excuse for vulnerability

Last week, on a whim born out of caffeine and restlessness, I created an event on my calendar and added 6 close LGBTQ+ friends to it who, for a variety of reasons, I felt would gel. The event description read as follows:

This is a standing weekly invite to chat with some queeeeer folks. Some of you know each other. Some of you don’t at all! It just seemed like a great excuse to continue connecting fellow awesome LGBTQ+ folks in my life during this strange time. 

– I’ll send out a zoom link 5-10 min before the call starts. 
– There’s no pressure to join– come when you can and stay for however long. 
– We’ll chat for at least an hour but might go on longer. I will likely cap it at 2 hours because I will need dinner by then 😀 
– There is no real agenda but I do have a long list of questions that we can always pull from. 

P.S.  I may cancel some weeks as needed thanks to my fun friend, Anxiety. 

After sending, a rush of excitement washed over me. Questions to ask came quickly to mind and I caught myself day dreaming thinking about so many loved ones existing together from afar.

Why did I wait so long to bring these people together when the technology has existed for years? I only ever imagined these folks gathering for a funeral or a wedding or something absolutely drastic. Instead this strange time opened up this excuse for vulnerability and connection. I love this dear excuse so much.

Yesterday, panic hit me. What if no one gets along? What if it’s incredibly awkward? What if someone says something mean? What if we have weird power dynamics where a few people spend most of the time talking while others are silent? Late at night, I scribbled down thoughts into my phone. This is where my experience with work is weirdly helpful. What are my hopes for the call? What are my fears? How can I put guidelines in place so my hopes come true? I called a dear friend to panic alongside someone else yesterday (an important activity nowadays) and we agreed that it wouldn’t be “too intense” of me to send an email with the ideas I have.

Guidelines: This is a version 1 aka additions/edits welcomed by the crew

There’s never any pressure to join this call or forced participation if you do join except for the beginning/end. Hop off whenever you need to.

We’ll abide by emotional consent by leaving room for, asking about, sharing, and respecting boundaries.

Keep in mind the idea of both stepping up to share and stepping out to give others the chance to do so. Stepping up doesn’t need to mean sharing—it could be asking a question. Stepping out can mean you nod in agreement rather than jump in.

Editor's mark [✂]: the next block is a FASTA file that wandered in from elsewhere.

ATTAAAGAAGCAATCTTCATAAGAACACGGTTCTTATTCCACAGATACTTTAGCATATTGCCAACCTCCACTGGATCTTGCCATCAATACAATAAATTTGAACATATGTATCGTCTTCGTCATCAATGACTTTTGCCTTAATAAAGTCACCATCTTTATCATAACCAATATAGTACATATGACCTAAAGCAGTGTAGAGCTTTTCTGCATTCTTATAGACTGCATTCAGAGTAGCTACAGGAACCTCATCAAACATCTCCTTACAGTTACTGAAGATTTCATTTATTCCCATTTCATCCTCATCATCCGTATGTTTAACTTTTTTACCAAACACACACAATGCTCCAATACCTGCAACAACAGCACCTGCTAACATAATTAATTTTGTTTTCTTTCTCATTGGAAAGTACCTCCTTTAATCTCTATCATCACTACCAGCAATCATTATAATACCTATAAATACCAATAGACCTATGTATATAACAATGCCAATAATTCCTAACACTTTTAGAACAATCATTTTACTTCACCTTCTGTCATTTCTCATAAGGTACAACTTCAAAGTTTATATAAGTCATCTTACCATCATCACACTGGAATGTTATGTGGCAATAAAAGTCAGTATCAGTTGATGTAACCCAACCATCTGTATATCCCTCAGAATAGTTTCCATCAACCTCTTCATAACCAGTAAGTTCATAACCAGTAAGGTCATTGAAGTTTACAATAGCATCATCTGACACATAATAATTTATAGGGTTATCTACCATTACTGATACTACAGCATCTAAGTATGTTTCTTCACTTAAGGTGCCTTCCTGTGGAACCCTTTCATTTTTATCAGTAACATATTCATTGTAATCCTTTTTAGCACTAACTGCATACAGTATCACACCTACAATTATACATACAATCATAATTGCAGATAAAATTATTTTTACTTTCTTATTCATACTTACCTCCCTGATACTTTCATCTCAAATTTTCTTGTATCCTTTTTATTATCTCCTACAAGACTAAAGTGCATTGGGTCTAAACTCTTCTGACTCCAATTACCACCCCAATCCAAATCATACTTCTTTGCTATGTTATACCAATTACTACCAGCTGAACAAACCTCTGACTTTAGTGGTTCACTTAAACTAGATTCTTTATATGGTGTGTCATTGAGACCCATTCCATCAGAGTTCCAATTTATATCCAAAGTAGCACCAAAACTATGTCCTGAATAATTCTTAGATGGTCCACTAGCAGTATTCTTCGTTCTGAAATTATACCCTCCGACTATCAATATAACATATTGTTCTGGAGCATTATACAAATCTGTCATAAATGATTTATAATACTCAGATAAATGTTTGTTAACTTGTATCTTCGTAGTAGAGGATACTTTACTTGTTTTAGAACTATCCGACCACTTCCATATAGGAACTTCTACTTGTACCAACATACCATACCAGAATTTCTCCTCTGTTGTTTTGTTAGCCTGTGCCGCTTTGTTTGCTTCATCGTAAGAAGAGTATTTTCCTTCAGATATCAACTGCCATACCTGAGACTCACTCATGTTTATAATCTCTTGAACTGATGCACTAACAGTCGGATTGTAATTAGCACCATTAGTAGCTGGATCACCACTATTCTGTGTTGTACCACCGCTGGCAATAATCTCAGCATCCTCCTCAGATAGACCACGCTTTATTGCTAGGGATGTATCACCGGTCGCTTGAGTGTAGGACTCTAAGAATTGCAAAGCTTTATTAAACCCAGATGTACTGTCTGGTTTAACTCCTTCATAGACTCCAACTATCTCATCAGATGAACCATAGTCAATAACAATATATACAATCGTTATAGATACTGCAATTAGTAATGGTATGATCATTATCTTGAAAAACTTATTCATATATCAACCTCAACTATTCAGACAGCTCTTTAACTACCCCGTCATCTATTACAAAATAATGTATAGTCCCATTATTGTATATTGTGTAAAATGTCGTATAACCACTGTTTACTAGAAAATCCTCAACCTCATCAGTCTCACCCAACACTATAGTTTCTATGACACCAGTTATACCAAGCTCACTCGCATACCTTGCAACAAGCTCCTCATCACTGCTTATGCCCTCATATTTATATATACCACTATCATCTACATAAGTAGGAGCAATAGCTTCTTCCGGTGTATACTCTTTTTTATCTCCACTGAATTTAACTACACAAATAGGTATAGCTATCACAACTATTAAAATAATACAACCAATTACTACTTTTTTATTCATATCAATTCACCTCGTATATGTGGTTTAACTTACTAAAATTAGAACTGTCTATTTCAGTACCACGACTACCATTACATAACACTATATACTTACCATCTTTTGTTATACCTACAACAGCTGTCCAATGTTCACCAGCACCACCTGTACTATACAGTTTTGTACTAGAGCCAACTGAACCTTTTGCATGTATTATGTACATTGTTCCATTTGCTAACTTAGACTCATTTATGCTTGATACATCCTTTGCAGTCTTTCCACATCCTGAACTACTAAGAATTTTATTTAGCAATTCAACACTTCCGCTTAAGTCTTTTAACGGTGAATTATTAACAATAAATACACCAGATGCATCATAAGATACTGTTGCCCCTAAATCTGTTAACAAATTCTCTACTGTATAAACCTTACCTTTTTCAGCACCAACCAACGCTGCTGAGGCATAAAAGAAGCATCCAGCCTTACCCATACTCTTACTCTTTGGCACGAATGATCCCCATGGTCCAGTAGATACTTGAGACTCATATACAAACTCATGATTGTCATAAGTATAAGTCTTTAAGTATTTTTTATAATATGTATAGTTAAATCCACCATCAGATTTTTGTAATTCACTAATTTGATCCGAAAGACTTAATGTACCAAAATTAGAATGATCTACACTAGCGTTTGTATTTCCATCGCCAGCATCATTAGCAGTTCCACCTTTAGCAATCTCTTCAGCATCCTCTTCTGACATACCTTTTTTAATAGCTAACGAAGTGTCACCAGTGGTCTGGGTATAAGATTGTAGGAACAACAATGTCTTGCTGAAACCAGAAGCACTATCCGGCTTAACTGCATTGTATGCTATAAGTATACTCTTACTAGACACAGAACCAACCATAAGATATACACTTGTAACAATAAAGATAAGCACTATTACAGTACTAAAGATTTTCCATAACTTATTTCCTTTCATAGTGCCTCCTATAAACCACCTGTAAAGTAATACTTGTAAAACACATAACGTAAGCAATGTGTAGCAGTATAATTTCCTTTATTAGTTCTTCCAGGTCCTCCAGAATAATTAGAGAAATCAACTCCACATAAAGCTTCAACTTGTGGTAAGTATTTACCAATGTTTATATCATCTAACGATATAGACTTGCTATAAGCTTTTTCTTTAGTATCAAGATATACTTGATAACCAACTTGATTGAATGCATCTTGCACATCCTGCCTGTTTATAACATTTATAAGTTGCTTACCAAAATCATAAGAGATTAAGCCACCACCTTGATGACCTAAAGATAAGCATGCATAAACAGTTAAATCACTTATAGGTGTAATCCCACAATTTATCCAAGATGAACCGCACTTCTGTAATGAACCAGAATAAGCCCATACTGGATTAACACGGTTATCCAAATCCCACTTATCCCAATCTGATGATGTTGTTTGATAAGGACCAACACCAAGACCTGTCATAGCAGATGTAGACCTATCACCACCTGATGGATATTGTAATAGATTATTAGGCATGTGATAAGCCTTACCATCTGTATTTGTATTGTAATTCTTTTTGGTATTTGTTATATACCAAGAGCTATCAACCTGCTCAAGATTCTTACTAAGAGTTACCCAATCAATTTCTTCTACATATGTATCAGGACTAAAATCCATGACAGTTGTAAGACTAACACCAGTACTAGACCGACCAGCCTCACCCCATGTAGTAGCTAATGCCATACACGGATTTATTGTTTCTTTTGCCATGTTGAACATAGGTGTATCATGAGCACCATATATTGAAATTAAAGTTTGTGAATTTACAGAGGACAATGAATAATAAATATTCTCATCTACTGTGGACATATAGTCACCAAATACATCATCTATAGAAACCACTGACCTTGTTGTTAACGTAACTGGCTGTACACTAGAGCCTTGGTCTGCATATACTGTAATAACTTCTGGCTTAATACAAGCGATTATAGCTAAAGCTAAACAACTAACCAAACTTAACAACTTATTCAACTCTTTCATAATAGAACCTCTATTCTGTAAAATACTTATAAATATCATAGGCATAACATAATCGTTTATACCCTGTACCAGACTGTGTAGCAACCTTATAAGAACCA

We won’t go longer than 2 hours (this is for the introverts in the house).

Avoid distractions as best as you can and be present (close tabs, don’t stare at your phone, etc). Being present doesn’t mean you need to be an in  ~awesome~ headspace though. These are weird, tough times and let’s be here for it all.

This is a closed call meaning additional human companions/partners/friends need to find their own. Blame me if anyone gets mad. Furry friends are always welcome though and encouraged to participate.


Start: “Red, Yellow, Green” check-in + sharing “what’s new” in your world. I’ll explain the colors on the call.

Middle: Lots of questions, lots of answers—feel free to bring a topic/question/idea to chat about!

End: Each person will share something they are thankful for/feeling positive about.

Email sent. I started today and immediately reached for a redbull (I have an emergency supply for days I need caffeine). As the hours closed in to the time of our call, I found myself nearly shaking with nerves. I spun up the zoom, sent the link, and waited. The same friend I panicked with the day prior thankfully joined early. We laughed nervously and soon other folks joined. There were 5 of us total with two folks who were invited skipping this round.

It was lovely. It was a dream. It was a lovely dream come true. I reveled in hearing stories anew from friends I’ve known for years as they got to know new folks. It was fascinating to hear how folks described times in their lives. It was amazing to hear someone I’ve known since I was 4 years old ask a question of someone I just met 1.5 years ago. This meeting of the minds felt powerful and sacred. With each passing moment, everything felt easy as momentum grew. Suddenly, weird connections were made—two friends both LOVE puns and two find they both naturally love to “play” even as adults (especially as adults). I audibly exclaimed, “YES!” too many times to count as I could see the connections being built. I couldn’t contain my joy.

These are the moments I want to carry forward and create more of. In calling my panic buddy afterwards, I laughingly made an analogy to cooking. To explain, I joke sometimes that with enough butter, rosemary, and garlic just about anything will taste good. It’s a spin off of my mom’s love of flour, sugar, and butter. In all of my anxiety about this, I forgot that it’s hard to create a bad experience with such good, authentic humans. They are the butter, rosemary, and garlic. God I am so lucky. Even if this is the only gathering we have and no one ever shows up again, I’ll move through this isolation period knowing what purpose it’s served in my life. It’s woken me up to more creative connections and to not wait for excuses to take risks in bringing folks together. I don’t need an excuse anymore.


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